Multigenerational travel’s a fantastic opportunity to create lifelong memories. It also provides a great bonding experience away from the distractions of home. My girls are lucky to have three sets of grandparents who all like to travel with them. We’ve done everything from short weekend getaways to theme parks and time abroad. If you haven’t considered traveling with grandparents you should! Here’s my tips for successfully planning multigenerational family travel.


Money Stuff

Before you do anything else…do this! Set a budget everyone’s comfortable with. The budget determines where you go, where you stay, and what you’ll be able to do. Once you’ve set a budget, stick to it. Just make sure you give yourself at least 10% extra to cover the unexpected.

Beyond the budget,  make sure everyone’s clear about who’s paying for what. There’s a number of scenarios: Are the grandparents planning and paying for a vacation? Are you planning and paying for the vacation? What’s included? What extras are you expected to pay for? Is everyone paying their own way? How will communal costs be divided? Equally by the number of people, number of families, etc? When we went to Maui with Papa & Nana we paid for the condo and Papa paid for the food. This worked great for us as we had a fixed cost making it easier for our budget. However you do it, make sure everyone has very clear expectations about what each family will be paying for.

Where are you going?

Did your family decide to go on a trip and invite the grandparents along, or vice versa? If so, the destination’s already been determined. If you decided you want to go on a trip together and need to decide where to go, there are a few things to consider. What time of year are you going? Pick a destination that fits your timing. You don’t want to end up somewhere during low season. (That begin said, there are benefits to traveling during low season, such as lower prices and less crowds. I suggest you travel during shoulder season for the best of both worlds.) You also need to consider mobility. Are your kids small and require a stroller? Are grandma or grandpa going to be able to walk many hours a day? Is everyone comfortable in or near the water? Try to pick a destination where everyone can enjoy a majority of the activities.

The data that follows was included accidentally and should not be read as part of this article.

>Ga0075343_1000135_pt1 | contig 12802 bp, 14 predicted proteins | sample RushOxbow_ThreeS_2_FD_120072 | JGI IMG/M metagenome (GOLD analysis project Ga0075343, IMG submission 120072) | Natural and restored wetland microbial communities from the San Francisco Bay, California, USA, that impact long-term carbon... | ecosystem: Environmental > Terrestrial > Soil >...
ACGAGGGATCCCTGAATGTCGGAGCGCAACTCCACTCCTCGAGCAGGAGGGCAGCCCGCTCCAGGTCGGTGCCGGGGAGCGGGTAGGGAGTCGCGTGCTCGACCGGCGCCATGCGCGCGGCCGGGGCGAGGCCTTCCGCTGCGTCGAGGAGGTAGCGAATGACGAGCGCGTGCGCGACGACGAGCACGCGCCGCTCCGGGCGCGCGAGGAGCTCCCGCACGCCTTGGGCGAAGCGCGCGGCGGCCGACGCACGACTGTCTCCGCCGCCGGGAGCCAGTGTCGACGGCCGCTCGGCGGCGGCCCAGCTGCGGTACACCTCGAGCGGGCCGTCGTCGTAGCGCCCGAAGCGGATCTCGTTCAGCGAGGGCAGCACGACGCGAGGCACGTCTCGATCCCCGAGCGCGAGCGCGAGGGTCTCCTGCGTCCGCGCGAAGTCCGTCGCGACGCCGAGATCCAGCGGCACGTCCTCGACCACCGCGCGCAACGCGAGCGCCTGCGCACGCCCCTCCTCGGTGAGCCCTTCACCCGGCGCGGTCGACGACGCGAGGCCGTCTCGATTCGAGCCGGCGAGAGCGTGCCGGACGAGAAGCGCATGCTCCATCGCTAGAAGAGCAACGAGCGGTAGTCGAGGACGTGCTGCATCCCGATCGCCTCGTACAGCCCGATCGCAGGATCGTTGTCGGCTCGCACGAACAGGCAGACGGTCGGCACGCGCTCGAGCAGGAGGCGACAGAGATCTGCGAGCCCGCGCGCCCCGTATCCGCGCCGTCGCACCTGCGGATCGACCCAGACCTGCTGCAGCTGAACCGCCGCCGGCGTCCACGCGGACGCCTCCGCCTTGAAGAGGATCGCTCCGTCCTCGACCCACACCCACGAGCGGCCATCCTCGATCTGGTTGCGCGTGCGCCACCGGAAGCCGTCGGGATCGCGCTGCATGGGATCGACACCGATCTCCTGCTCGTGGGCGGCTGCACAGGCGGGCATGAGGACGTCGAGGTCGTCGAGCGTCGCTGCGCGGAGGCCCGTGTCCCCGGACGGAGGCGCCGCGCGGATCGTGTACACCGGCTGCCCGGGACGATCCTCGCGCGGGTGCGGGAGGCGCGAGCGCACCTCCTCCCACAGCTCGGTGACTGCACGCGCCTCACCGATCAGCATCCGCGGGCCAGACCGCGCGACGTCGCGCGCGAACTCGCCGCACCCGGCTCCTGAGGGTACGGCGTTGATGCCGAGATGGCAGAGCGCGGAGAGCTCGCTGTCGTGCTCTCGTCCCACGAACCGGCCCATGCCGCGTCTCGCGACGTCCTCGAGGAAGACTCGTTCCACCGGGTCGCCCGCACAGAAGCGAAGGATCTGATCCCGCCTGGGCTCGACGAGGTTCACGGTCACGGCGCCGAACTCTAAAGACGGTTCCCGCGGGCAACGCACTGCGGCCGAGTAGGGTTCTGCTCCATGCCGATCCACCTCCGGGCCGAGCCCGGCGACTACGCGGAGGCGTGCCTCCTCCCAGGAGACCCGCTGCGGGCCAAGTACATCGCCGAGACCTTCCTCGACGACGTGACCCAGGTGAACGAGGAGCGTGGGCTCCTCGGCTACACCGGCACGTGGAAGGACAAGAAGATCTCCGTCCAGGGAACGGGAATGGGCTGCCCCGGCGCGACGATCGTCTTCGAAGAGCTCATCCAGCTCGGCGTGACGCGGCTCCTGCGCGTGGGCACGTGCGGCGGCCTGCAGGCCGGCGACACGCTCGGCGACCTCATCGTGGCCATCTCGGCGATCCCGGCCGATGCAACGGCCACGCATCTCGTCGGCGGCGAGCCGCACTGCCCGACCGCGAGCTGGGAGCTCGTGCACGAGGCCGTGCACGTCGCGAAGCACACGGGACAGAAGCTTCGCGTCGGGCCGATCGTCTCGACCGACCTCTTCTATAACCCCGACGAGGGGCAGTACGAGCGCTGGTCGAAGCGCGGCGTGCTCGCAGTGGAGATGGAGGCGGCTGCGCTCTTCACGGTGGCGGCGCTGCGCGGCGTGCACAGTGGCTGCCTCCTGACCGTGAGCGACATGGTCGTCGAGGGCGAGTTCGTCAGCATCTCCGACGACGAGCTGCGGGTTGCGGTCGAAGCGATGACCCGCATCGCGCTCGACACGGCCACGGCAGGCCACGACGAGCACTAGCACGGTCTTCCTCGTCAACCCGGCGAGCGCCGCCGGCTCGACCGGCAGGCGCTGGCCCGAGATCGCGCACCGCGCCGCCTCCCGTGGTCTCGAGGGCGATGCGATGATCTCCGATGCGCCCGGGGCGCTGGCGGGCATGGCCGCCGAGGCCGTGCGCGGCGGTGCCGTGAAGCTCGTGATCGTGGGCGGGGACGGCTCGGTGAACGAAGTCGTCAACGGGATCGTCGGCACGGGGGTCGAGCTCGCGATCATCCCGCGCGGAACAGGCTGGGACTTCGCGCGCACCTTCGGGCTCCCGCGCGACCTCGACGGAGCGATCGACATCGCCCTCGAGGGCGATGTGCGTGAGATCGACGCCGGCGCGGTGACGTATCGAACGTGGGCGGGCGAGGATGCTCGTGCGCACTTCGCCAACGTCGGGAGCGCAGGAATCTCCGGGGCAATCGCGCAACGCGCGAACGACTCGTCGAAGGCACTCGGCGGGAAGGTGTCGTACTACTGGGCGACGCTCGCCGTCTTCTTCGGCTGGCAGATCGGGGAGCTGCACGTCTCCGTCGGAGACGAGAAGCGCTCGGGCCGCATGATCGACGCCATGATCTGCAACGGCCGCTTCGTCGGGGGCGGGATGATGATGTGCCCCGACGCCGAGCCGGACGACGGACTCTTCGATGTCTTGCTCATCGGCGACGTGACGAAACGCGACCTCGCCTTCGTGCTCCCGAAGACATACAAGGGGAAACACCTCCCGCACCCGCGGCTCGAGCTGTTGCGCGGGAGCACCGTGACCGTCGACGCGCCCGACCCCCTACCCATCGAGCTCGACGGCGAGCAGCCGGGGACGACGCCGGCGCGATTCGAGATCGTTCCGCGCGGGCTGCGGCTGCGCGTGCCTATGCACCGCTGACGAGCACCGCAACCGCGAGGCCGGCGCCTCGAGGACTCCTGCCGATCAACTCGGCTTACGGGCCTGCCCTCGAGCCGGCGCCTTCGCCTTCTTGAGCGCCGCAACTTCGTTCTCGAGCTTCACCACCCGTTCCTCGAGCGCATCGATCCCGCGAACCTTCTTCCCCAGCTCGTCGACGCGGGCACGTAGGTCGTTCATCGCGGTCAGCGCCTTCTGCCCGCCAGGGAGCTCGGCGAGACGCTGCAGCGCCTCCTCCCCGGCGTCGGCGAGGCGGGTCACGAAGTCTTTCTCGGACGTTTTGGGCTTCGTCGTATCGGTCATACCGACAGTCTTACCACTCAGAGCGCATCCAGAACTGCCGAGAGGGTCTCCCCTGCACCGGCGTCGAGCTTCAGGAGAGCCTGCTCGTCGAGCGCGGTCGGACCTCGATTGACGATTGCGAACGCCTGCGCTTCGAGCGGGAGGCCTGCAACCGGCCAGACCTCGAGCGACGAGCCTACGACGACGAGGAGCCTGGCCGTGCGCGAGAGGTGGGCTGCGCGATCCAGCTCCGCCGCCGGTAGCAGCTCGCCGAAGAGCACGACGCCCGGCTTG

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Coordinate Travel

If everyone’s traveling from the same city it’s easy to coordinate travel plans. If you’re coming from different cities this can be a little trickier. Consider what’s most important. If price is important then different families should look at their most cost effective travel option and book accordingly. This may mean that not everyone arrives at the same time. If time is limited then try to coordinate travel plans as best as possible. We travelled to Honduras at Christmas with Baba and Grandpa. They are staying for one week and we’re there for two, so our travel plans are a little different. We tried to coordinate approximate arrival times and lucked out with a layover together in Houston. They arrive a few hours earlier so they’ll pick up some groceries and get settled in at the vacation rental first. Then, when we show up. They’ll already have a lay of the land and we can hit the ground running! (And it’ll give them time to get groceries on the way in from the airport).

How will you get around?